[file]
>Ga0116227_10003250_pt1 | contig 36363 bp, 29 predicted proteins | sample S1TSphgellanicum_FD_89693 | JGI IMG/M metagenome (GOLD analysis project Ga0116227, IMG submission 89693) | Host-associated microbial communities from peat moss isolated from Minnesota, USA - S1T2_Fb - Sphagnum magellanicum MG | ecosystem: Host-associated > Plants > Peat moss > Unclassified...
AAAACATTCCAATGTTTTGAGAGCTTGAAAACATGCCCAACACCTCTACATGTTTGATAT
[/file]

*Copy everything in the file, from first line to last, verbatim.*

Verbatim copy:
>Ga0116227_10003250_pt1 | contig 36363 bp, 29 predicted proteins | sample S1TSphgellanicum_FD_89693 | JGI IMG/M metagenome (GOLD analysis project Ga0116227, IMG submission 89693) | Host-associated microbial communities from peat moss isolated from Minnesota, USA - S1T2_Fb - Sphagnum magellanicum MG | ecosystem: Host-associated > Plants > Peat moss > Unclassified...
AAAACATTCCAATGTTTTGAGAGCTTGAAAACATGCCCAACACCTCTACATGTTTGATAT